From Twittering to Facebook, from music downloads to streaming video, from email to e-books, the Internet is driving almost every part of our lives and as a result, the energy needed to run our data centre servers and communications infrastructure is increasing annually. In response, a number of cross-company consortiums, like the Green Grid, have been formed and with a symposium being held this week to discuss data centre efficiency, it seems only right to look at the increasing problems facing our over-worked servers.
Between 2000 and 2005, the energy consumed by such data centres doubled, both in the US and worldwide. As more and more people demand more from online media, then more power is needed to power the centres that keep the Internet and servers running. For the US in 2006, online data centres accounted for 1.5 percent of the entire country’s electricity use – equating to more than the entire state of Massachusetts.
The Qatar-Bahrain Friendship Causeway, a 40km long marine causeway featuring a 22km bridge and 18km embankments connecting the west coast of Qatar to the east coast of Bahrain, is scheduled to begin construction in 2010.
The $3 billion project was originally scheduled to begin last year in May 2008, however in a statement from Bahrain’s Works Minister Fahmi al-Jowder the new deadline was announced.
An under-construction super-luxurious hotel in Mecca has raised fears that the hajj which is meant to involve hardship, struggle and sacrifice will be cheapened and instead become the preserve of the super-rich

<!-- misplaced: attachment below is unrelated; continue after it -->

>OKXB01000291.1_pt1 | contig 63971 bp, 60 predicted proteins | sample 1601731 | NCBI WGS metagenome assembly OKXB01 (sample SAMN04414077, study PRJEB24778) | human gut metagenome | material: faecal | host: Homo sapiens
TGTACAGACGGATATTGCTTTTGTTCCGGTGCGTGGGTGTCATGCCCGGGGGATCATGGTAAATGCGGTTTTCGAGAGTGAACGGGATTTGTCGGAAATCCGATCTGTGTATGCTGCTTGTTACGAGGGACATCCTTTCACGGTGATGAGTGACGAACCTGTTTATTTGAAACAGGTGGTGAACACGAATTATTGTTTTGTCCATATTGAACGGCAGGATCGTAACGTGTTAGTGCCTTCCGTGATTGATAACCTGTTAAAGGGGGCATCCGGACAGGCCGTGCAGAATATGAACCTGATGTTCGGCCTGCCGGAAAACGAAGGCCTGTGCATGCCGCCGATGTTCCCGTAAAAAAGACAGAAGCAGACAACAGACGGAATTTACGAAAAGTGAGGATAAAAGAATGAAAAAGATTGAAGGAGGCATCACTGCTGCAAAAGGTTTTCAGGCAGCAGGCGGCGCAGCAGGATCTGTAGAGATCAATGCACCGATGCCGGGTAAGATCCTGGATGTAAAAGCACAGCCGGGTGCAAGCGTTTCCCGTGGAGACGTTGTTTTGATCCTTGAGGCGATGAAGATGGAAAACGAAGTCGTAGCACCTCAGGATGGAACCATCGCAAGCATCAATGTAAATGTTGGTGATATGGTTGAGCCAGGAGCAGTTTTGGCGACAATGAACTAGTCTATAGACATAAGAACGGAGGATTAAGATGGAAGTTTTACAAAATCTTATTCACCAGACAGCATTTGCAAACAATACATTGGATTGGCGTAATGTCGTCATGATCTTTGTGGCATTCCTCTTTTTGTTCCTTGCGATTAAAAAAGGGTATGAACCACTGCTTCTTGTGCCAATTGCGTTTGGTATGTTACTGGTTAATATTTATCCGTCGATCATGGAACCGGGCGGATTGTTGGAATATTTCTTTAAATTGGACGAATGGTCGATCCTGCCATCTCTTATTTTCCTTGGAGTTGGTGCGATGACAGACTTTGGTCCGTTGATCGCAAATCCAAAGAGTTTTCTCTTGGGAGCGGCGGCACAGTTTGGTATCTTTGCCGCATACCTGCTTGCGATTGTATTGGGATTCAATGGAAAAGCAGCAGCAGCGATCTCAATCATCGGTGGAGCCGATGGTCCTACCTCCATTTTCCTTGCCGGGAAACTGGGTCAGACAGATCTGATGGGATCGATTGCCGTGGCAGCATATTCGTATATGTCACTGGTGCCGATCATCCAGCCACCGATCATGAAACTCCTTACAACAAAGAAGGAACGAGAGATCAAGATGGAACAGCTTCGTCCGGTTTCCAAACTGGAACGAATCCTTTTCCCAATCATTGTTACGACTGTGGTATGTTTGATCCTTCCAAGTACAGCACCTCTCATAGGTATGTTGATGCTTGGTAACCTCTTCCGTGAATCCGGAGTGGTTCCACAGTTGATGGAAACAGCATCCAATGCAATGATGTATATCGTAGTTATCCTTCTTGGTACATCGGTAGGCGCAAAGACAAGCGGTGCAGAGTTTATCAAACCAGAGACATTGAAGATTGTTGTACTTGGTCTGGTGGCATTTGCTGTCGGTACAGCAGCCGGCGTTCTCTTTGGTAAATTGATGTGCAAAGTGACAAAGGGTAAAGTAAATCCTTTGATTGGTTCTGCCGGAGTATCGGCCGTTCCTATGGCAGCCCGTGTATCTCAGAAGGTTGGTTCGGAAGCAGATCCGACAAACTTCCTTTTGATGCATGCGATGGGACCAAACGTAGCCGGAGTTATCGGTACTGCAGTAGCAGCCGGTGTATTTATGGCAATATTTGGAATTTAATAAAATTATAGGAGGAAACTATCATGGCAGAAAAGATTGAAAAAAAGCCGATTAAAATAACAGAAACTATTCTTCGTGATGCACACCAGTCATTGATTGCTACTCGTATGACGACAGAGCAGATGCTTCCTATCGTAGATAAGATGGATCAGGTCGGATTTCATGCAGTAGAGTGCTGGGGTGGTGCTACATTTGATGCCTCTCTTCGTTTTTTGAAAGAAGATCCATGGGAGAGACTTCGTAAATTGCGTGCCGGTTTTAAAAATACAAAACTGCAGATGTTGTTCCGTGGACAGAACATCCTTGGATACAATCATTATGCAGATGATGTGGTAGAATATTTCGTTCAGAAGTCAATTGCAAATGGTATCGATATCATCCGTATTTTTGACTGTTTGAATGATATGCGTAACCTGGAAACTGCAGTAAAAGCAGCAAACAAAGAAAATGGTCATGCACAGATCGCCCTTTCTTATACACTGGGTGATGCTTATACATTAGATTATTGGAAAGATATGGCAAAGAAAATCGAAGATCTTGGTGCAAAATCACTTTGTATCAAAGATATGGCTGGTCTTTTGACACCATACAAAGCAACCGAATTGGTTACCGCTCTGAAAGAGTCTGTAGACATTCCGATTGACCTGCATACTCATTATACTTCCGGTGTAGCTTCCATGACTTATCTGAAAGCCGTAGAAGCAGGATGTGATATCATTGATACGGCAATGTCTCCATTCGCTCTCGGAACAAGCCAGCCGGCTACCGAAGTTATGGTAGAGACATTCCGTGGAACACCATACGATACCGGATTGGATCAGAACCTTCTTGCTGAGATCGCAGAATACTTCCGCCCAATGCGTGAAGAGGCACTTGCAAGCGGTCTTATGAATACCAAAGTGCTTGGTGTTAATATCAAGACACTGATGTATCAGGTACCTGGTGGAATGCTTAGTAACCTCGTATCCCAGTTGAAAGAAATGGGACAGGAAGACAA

The pilgrimage to Mecca traditionally see Muslims travelling to the holy site, forgoing worldly possessions, thoughts and activities in order to focus on their faith. However the Makkah Clock Tower Royal Hotel, part of the seven tower Abraj Al-Bait Complex, will give those who can afford it creature comforts whilst they perform the fifth pillar of Islam.
Wind energy is the fastest developing renewable energy source in the US.
As of the end of this year’s second quarter, wind power in the United States had reached about 29,440MW of installed capacity, and in 2008 the nation surpassed Germany as the world’s largest producer of wind generated power. The US now even has the world’s largest wind farmin the shape of the Roscoe Wind Farm in Texas.
The EU has big plans for its renewable energy future, and much attention has thus far been directed towards wind generated power, with nations such as the UK and Germany leading the way in making the most of Europe’s wind potential. For this reason, the European Commission’s latest plan to reduce carbon emissions by pumping a huge slice of the 50 billion euros available for research and development into solar power, may raise a few eyebrows.
Power generated from solar panels and carbon capture-and-store technology are the two major components of the EU’s plans, as the commission tries to demonstrate how it is taking the necessary steps to meet ambitious carbon cutting targets. The plan, due to be released tomorrow, is a direct attempt to raise the EU’s profile before the UN summit meeting in Copenhagen in December on reaching a new global agreement to curb climate change.
Today sees the start of the UN Climate Change Conference, where diplomats from 192 nations take part in the best and perhaps last chance to protect the world from the disasters of global warming, in what has been dubbed the most “important climate change summit in history”.
But as the UN tries to cut the carbon emissions of every nations on the planet, what about the summit’s own carbon footprint?
With almost 20,000 delegates, activists and reporters expected to converge on the Danish capital some experts are forecasting the 12 day conference, and all the activity surrounding it, to produce 41,000 tonnes of “carbon dioxide equivalent” – roughly the same as what Morocco produced during the whole of 2006.